Birds and Windows


(This column was first published in the July 7, 2003 issue of The Buffalo News.)


One of my common contacts is a request for help. A bird -- most often but not always a beautiful male cardinal -- is attacking a window day after day and won't stop. Invariably the caller is not concerned about the window or the noise of the bird's thumping and scratching; rather, they worry about it injuring itself. Rarely does a serious physical injury result but it is a possibility. Psychological injury is another matter: the bird is clearly frustrated.


This is territorial behavior. Male birds establish personal homelands, in the case of songbirds one to ten acres in size. Then they spend much of their time announcing their hegemony, inviting in willing female partners through song and coincidentally defending their yard against other males.


Ornithologists who study territorial behavior find that they can plot the borders of these small kingdoms with great accuracy. Males in adjacent bailiwicks know their mutual borders as though a fence separated them.


The window the bird is attacking serves as a mirror and the bird, not schooled in physics, doesn't understand that its anatiomorphic image the other side of that glass isn't real. (That technical word means the same size and shape but reversed like two gloves. Mirrors do that. The only time you see an exact copy of yourself is when you look into two mirrors that meet at right angles.)


Please understand: I don't offer all that information to my callers. It simply doesn't solve their problem. In fact I have very little advice to provide.


One suggestion offered by feeder watchers: "Clean your feeders but keep your windows dirty." You might even spray the area the bird attacks with window cleaner and leave it whitened. (As you might expect, this suggestion is only acceptable to men.) Other possibilities offer similar problems. Windows are for you to look through and covering them in any way should not be a choice.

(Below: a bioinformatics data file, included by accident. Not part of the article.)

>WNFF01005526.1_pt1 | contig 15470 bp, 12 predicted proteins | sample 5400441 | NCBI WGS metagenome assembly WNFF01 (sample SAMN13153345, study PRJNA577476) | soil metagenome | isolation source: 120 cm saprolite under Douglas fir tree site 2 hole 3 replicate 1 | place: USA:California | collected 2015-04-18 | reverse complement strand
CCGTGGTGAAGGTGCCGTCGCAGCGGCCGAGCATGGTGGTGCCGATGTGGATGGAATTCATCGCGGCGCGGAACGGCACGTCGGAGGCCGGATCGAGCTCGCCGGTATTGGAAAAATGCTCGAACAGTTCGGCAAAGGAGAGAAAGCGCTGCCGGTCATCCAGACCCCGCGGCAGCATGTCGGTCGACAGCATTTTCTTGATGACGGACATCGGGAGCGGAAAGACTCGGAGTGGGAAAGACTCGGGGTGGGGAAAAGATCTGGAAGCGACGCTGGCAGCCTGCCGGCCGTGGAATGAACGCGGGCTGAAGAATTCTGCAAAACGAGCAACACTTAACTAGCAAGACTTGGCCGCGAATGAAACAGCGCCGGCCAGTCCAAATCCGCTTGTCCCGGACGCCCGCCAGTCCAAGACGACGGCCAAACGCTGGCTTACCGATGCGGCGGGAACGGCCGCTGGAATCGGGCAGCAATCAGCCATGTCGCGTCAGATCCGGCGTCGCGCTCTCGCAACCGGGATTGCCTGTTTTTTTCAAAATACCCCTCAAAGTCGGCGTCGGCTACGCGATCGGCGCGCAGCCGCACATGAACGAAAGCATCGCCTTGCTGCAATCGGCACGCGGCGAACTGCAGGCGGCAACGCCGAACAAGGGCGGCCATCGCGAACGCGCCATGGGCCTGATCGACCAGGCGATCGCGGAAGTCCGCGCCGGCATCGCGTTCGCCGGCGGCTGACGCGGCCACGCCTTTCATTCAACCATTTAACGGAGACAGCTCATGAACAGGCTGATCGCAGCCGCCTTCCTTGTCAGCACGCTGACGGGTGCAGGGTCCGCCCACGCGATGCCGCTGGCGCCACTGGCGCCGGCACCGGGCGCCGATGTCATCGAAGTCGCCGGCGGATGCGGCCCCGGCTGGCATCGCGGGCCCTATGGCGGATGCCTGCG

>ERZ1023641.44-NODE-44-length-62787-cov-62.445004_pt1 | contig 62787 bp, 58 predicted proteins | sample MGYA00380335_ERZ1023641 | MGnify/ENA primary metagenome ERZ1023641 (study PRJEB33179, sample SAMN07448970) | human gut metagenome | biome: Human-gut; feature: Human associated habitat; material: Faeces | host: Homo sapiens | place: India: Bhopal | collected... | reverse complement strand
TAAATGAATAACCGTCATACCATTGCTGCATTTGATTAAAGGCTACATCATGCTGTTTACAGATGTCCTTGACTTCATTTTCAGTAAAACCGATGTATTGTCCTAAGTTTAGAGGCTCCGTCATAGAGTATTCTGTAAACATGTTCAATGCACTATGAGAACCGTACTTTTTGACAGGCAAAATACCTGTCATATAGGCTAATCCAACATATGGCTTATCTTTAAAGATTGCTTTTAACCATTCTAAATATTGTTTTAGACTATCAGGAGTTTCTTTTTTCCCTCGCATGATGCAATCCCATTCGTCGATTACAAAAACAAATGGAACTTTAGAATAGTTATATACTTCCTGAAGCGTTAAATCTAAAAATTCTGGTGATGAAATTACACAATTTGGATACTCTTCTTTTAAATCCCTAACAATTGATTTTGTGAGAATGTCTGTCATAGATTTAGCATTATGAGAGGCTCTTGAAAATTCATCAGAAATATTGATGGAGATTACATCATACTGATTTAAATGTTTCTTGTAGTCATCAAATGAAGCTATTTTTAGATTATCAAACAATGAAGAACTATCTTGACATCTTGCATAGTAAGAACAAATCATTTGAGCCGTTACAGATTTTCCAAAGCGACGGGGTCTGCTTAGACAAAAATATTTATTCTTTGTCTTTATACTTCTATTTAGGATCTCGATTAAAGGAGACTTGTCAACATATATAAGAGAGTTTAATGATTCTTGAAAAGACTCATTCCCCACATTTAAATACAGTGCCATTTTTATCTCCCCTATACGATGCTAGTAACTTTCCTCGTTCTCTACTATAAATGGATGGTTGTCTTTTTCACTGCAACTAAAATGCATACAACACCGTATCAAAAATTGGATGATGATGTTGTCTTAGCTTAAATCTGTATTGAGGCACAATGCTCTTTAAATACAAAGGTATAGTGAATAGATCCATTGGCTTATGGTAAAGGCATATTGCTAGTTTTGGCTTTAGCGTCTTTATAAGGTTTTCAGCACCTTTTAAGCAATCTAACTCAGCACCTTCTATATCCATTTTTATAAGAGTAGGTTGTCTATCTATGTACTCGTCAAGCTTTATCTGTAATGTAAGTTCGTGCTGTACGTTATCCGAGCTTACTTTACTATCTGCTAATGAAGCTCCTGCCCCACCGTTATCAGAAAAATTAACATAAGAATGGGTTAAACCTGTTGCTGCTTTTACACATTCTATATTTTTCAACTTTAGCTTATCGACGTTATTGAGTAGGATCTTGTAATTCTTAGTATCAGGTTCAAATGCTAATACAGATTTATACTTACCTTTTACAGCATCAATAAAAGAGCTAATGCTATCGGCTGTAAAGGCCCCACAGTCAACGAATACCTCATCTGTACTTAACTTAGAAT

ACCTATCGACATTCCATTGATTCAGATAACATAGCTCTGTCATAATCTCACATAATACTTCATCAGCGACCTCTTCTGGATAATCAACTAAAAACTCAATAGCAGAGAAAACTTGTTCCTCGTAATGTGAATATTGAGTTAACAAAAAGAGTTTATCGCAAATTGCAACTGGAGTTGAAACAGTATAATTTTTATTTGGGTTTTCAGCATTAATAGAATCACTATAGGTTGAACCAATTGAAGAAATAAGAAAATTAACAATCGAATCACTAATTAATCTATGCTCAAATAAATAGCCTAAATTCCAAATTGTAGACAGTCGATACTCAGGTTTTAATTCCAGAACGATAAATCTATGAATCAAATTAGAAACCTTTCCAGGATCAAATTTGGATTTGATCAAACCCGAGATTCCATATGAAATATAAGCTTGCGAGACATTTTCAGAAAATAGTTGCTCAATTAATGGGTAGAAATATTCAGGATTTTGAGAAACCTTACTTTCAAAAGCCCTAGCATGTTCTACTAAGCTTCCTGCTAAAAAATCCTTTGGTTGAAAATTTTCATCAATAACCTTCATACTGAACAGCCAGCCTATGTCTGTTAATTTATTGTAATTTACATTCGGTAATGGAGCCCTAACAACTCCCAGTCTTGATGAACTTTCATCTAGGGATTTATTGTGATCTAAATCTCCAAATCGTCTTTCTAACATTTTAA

If any of you readers have better solutions, I invite you to share them through me.


In any case, I tell my callers, you're not alone. Here are some stories posted on the internet:


Westerner Francis Toldi told of a California Towhee "repeatedly trying to feed its reflection in the rear view mirror of my car. The bird would fly up with bug or whatever and try to stuff it into the mouth of its reflection." His solution: he put a hat over the mirror.


Floridian Cheri Pierce found a Yellow-throated Warbler attacking its reflection in the side view mirror of the car parked next to hers. "The bird let me approach to within about 4 feet before flying over the top of the car to the side view mirror on the other side where it resumed its attack." Several hats required here evidently.


And Minnesotan Roger Everhart described a cowbird that spent little time fluttering against his window, instead putting its effort into trying to stare down its reflection. I give that cowbird credit: this was at least a less physically exhausting response.


This kind of behavior is, of course, quite different from birds flying into windows simply because they could not interpret this invisible barrier. This is a still more serious problem as the bird is often killed, like the lovely fox sparrow that hit Mrs. Fastinnati's Williamsville window this spring.


I can appreciate this problem as I once walked into a glass door. The experience was like being flattened by Mohammed Ali.


Most callers tell me that they have little success putting up those hawk silhouette cut-outs.


I invite your responses to this problem as well.-- Gerry Rising